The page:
Current practices of drug dissolution testing are not aligned with expectations or requirements.

It is commonly accepted, and as described in one the FDA guidance documents (link), that “For highly water soluble (BCS classes 1 and 3) immediate release products using currently available excipients and manufacturing technology, an IVIVC may not be possible.” i.e. a relationship may not exist between in vitro dissolution and in vivo dissolution (as obtained from the bioavailability studies). Then, the obvious question is why should one use the dissolution test to evaluate such products, even for quality control purposes? The purpose of a QC test is to indicate potential deviation of in vivo drug release characteristics. However, if the assumption/view is that the relationship between in vitro and in vivo behaviour does not exist then what is the use of such a QC test, in particular for IR products with highly soluble drugs.  

The reality is that the relationship between in vitro and in vivo dissolution always exists, which forms the basis of conducting drug dissolution testing. However, the way drug dissolution tests are conducted at present, using commonly recommended apparatuses, in particular paddle and basket, do not measure the dissolution properties accurately and reproducibly which is reflected/considered as a lack of in vitro-in vivo relationship. In addition, dissolution studies were never intended to develop or establish IVIVC, but to use the relationship to predict plasma drug levels.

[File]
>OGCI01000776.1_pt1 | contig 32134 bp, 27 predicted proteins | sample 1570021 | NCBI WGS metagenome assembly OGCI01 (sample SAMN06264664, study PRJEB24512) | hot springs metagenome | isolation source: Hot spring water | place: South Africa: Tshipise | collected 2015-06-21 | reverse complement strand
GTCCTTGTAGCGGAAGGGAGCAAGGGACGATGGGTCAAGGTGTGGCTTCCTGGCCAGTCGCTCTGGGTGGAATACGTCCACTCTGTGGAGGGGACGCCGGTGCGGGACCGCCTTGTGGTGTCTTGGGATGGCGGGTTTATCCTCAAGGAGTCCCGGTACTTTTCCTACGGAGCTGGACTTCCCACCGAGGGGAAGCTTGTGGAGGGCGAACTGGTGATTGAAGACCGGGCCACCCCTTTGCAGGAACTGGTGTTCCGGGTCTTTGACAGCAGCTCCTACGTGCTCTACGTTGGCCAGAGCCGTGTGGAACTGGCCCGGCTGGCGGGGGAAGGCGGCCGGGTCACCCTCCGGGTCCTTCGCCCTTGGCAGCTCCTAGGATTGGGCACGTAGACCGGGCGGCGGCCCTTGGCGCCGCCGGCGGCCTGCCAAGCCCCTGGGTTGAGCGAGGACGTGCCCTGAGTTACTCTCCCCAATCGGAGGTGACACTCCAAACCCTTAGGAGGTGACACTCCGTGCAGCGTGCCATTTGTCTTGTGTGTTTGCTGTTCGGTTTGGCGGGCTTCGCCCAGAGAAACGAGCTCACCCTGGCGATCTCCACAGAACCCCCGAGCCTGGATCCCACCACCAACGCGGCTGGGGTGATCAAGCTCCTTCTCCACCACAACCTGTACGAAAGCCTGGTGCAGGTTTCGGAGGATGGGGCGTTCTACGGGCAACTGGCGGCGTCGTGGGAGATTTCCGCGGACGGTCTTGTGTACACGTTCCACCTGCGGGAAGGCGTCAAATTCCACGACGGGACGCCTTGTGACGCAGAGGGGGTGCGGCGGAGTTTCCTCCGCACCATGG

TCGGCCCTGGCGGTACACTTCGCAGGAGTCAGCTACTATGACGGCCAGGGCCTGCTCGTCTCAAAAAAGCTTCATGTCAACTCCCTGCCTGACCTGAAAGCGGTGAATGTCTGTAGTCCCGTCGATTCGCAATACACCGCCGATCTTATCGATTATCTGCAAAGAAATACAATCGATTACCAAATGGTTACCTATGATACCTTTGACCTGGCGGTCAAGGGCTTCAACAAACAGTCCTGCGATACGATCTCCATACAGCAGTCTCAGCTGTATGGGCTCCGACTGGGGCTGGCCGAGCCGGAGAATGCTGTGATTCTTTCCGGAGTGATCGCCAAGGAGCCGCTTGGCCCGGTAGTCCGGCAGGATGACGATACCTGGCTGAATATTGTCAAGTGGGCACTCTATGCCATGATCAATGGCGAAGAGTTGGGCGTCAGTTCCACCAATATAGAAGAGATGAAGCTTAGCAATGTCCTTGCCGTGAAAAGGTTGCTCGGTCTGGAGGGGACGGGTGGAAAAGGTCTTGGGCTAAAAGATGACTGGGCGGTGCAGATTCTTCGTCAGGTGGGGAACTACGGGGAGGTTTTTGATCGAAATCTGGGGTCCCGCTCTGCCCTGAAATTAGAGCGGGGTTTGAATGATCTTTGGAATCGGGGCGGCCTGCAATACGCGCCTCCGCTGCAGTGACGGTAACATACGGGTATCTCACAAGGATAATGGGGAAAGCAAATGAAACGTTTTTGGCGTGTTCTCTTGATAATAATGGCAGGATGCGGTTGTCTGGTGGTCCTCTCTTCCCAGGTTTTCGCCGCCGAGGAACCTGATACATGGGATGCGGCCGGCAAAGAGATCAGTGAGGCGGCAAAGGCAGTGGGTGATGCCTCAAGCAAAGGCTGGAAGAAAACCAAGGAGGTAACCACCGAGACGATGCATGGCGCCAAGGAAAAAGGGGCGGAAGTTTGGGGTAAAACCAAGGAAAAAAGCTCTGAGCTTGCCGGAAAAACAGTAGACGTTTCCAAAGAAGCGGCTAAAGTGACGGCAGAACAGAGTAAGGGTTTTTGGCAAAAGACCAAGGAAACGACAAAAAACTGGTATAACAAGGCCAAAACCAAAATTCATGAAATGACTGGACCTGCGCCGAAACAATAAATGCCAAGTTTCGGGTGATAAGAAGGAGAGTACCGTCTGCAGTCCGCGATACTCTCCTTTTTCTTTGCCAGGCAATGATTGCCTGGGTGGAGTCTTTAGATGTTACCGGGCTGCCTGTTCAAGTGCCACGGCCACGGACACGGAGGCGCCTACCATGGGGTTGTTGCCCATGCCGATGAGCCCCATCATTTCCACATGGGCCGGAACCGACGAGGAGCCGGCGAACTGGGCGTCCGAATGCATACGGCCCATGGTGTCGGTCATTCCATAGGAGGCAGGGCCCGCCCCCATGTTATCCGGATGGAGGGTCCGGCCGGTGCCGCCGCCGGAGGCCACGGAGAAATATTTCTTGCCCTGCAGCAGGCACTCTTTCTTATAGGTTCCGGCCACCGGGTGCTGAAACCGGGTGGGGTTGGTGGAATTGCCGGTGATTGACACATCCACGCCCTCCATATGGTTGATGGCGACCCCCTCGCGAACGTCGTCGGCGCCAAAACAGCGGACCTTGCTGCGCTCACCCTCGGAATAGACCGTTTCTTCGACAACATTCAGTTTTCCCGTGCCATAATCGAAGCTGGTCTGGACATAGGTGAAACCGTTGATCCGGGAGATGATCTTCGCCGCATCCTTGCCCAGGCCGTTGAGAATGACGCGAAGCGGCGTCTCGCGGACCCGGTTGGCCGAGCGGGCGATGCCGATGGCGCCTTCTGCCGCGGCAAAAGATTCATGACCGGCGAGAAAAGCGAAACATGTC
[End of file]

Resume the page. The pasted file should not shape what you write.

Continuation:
In this regard, if one uses a modified apparatus, such as with the crescent shape spindle, which provides appropriate product/medium interaction, then the dissolution tests can generate in vivo relevant results, as expected. For further details on conducting appropriate dissolution studies and in predicting blood levels please see the links (1, 2).

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